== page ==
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Developers tried to sell Greenbelt properties amid ongoing government discussions, Ford says


Premier Doug Ford says he is considering placing two properties back into the Ontario Greenbelt after learning that developers quietly listed the land for sale.

The properties combined, located at 765 and 775 Kingston Road East in Ajax, Ont., were one of 15 sites selected for extraction from the Greenbelt in 2022.

According to the premier, at some point during the 30-day consultation process, they were both listed for sale by developers.

”At no point was the intention to sell disclosed to the government’s facilitator during active and ongoing discussions,” Ford said in a statement issued Tuesday morning.

In response, Ford said the government is exploring “every option available,” including putting the land back into the Greenbelt, which was created in 2005 to protect environmentally sensitive lands in the province.

“To the other property owners, you’re on notice: if you don’t meet our government’s conditions, including showing real progress by year end with a plan to get shovels in the ground by 2025, your land will go back into the Greenbelt,” the premier’s statement reads.

In November, the Progressive Conservative government removed about 7,400 acres of land from the Greenbelt for development, while adding about 9,400 acres to the protected land elsewhere.

At the time, the government argued the decision was necessary as part of its pledge to build 1.5 million homes in 10 years. On the Greenbelt land itself, the government said that at least 50,000 homes would be built, with construction beginning no later than 2025.

However an Auditor General’s report released earlier this month said that not only was the development of the Greenbelt not necessary to reach the province’s goal of building 1.5 million homes, but that the decision-making process favoured certain developers—three of which now own about 92 per cent of the previously protected land.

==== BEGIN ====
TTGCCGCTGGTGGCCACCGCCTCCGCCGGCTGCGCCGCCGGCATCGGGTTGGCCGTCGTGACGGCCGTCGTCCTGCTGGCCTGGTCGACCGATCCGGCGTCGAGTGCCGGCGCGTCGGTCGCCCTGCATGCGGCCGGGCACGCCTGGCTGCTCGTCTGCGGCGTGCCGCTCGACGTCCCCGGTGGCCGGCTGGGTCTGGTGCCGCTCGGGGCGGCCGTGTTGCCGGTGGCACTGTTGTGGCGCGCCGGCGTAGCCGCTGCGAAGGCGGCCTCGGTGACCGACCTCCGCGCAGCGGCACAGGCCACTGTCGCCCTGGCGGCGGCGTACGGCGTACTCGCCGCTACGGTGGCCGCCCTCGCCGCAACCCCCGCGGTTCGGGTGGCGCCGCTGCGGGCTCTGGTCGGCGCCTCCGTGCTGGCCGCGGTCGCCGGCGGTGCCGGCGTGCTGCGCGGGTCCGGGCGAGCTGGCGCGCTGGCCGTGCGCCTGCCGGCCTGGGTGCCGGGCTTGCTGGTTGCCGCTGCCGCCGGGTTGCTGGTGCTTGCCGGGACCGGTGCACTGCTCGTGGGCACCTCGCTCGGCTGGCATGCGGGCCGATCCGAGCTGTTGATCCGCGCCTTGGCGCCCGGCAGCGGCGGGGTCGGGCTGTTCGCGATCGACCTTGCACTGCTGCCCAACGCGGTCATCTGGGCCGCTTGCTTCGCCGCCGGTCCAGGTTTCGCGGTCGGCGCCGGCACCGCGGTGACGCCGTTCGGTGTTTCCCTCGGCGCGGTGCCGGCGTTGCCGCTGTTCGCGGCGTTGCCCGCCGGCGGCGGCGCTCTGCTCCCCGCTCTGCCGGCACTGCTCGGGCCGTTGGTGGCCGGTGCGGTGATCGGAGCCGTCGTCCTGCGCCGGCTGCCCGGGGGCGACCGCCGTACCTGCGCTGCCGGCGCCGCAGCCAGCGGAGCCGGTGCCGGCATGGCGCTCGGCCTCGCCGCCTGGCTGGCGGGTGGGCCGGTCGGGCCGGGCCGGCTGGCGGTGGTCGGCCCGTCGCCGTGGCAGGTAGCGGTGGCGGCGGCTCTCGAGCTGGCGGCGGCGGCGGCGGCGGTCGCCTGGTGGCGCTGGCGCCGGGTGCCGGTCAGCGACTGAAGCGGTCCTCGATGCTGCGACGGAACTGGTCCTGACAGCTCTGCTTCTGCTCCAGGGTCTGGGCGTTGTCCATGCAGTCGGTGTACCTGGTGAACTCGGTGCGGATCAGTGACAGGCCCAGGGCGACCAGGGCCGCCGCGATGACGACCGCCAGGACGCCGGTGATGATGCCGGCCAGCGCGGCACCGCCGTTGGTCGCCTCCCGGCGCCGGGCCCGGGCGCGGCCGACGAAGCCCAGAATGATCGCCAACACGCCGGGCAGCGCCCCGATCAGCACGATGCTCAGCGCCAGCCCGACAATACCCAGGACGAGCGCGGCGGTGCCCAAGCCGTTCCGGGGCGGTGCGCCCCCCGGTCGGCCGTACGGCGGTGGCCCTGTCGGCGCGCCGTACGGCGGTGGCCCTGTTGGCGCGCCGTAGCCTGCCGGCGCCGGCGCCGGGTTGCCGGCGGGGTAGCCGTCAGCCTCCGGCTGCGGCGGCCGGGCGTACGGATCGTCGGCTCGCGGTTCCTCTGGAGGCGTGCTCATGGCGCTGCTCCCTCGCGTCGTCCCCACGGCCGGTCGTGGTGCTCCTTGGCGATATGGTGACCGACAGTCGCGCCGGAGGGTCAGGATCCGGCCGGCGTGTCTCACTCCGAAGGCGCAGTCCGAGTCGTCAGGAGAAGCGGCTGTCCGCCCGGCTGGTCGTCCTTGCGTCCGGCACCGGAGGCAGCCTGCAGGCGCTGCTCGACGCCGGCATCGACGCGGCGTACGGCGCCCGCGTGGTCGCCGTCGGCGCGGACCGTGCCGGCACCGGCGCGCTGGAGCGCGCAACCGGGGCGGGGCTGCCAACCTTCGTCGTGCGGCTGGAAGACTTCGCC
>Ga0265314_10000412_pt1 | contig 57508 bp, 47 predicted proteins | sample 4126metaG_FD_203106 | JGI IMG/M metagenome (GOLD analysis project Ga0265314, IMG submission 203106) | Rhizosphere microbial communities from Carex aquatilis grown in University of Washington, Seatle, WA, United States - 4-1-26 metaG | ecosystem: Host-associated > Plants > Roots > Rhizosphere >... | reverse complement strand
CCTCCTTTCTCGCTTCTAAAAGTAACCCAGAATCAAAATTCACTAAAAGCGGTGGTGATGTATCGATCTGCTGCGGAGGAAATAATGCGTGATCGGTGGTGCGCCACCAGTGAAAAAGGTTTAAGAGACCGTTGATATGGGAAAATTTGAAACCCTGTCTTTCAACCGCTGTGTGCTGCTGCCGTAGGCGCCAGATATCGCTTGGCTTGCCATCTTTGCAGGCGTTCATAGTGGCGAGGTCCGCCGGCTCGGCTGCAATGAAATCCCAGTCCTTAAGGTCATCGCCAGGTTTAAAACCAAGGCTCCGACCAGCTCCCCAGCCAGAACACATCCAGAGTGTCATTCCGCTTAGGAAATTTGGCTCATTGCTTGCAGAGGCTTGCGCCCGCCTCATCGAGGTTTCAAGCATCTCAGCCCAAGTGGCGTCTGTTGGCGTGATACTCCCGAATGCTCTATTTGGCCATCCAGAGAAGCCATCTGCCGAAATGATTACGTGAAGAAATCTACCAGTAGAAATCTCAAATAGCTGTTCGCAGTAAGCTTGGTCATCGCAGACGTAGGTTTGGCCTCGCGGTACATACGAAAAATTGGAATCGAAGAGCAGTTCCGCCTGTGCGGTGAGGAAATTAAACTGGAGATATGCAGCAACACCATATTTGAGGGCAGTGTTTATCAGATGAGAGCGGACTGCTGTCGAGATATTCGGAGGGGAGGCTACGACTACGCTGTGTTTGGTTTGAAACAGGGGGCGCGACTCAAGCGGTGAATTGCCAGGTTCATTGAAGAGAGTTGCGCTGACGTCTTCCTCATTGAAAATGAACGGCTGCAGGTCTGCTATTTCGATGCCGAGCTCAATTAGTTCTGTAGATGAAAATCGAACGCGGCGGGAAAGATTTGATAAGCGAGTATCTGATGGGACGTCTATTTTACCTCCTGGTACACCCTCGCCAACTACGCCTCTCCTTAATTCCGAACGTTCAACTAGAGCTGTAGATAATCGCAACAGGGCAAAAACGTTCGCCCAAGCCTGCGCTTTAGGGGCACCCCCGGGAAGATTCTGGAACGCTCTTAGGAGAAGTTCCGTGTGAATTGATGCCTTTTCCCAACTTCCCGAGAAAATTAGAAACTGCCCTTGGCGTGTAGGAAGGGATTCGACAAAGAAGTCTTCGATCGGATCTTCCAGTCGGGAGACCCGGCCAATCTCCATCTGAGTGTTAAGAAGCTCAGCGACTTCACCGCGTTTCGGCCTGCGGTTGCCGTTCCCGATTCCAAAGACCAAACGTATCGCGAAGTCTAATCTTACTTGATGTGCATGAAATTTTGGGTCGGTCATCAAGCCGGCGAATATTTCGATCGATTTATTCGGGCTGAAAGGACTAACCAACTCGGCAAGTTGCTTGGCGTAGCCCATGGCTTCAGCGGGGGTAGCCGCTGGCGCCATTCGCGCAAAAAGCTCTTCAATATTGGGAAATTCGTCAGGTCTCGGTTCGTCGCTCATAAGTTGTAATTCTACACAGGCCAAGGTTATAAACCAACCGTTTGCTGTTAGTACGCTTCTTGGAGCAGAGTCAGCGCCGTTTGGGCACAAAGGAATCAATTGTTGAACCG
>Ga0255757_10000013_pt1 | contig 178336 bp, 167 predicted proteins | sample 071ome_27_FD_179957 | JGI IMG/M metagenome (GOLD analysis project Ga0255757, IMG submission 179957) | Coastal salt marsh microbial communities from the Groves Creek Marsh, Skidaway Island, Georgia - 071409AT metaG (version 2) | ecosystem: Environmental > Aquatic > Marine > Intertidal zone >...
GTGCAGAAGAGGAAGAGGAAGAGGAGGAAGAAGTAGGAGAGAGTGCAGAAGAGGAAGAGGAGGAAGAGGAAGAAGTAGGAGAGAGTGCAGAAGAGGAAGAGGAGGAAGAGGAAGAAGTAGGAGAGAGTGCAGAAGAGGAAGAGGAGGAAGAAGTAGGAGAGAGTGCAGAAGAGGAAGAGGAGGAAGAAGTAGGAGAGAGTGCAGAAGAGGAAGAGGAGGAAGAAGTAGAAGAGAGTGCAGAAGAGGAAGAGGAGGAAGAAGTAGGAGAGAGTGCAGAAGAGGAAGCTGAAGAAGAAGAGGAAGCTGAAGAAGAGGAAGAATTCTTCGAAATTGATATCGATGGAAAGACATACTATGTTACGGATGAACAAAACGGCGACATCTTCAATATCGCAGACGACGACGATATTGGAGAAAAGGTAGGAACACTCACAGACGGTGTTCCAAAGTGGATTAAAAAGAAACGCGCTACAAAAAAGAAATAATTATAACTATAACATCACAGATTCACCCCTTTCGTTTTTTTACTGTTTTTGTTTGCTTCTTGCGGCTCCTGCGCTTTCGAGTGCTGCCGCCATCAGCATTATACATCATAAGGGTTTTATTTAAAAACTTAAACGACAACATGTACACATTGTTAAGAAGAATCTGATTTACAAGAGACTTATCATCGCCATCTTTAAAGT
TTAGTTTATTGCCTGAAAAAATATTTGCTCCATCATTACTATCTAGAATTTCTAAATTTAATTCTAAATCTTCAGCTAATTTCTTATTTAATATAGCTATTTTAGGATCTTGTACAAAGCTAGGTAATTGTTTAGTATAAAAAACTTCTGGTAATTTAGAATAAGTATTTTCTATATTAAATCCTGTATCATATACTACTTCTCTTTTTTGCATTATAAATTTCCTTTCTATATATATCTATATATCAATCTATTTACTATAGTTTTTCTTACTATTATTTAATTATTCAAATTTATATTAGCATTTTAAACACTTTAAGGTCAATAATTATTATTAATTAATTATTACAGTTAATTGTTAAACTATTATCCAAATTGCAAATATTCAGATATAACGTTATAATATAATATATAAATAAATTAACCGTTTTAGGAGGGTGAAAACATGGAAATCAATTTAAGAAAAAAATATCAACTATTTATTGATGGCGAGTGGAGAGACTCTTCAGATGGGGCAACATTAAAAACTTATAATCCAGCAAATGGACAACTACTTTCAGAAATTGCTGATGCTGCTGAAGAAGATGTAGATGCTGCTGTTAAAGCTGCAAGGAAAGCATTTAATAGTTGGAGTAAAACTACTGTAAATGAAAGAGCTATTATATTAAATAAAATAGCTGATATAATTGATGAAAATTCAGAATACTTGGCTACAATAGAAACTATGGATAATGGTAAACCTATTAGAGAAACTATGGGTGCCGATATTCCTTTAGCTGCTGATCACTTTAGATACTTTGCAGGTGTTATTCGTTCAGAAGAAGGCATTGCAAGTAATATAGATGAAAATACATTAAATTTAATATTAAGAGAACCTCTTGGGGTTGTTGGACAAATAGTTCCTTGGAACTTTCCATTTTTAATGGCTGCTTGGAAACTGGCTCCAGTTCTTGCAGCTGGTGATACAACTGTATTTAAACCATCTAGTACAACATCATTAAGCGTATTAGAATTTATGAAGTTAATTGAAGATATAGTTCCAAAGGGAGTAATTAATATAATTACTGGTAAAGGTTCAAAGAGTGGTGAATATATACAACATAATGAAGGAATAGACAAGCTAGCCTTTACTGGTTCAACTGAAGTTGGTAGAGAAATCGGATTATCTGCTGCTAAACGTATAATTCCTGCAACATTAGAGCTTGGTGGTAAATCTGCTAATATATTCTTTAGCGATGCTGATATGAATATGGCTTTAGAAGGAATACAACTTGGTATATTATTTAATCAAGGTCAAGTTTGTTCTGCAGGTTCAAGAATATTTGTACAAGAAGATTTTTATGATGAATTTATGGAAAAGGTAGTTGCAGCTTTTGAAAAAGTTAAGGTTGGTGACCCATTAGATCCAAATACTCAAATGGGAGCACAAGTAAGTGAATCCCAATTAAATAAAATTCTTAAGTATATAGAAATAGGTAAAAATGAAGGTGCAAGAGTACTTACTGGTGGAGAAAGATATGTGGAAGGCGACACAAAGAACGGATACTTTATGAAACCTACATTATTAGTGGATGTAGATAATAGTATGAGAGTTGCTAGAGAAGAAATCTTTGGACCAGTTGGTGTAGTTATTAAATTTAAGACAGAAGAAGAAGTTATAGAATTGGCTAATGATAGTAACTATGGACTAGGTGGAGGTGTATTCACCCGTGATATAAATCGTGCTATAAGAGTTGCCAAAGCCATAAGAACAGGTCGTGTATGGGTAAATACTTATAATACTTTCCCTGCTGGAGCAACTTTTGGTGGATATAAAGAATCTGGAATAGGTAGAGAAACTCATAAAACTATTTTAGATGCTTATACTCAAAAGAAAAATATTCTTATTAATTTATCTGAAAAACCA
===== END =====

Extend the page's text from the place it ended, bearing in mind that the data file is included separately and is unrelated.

The report also found that criteria for site selection regarding environmental or agricultural issues were removed after it was determined that most of the properties wouldn’t meet the set parameters.

The report showed that some of the sites were also expanded or altered so that they could be considered on the edge of the Greenbelt and fit the government’s criteria for development.

The Ajax site is one of the few properties that did not need “unique consideration”, as it was adjacent to existing settlement areas, adjacent to the edge of the Greenbelt boundaries, and would not result in the removal of specialty crops or natural heritage system lands.

A screenshot of some properties removed from the Greenbelt. (Auditor General's Report)

According to the auditor general, the primary developer responsible for the 133-acre site is Buena Vista Development Corp.

Property records show a large parcel of the land was purchased in June 2018 for about $15.8 million. According to The Canadian Press, a private sales listing says the family who owned the land prior to the sale had started the process of exempting the land from the Greenbelt designation in 2013.

The listing touts the “potential of huge financial reward” and says the land would support a mixed-use development.

It was put up for sale again in February 2022 for $1 but wasn’t sold. A year earlier, the Town of Ajax gave a collection of buildings on the site designated heritage status, which means the town has some control over what is developed there.

The owners of the 15 Greenbelt sites chosen for development could see more than an $8.3 billion increase to the values of their properties.

Ford has previously said he would not be re-evaluating or reversing his decision to develop the Greenbelt.

With files from The Canadian Press Top Stories

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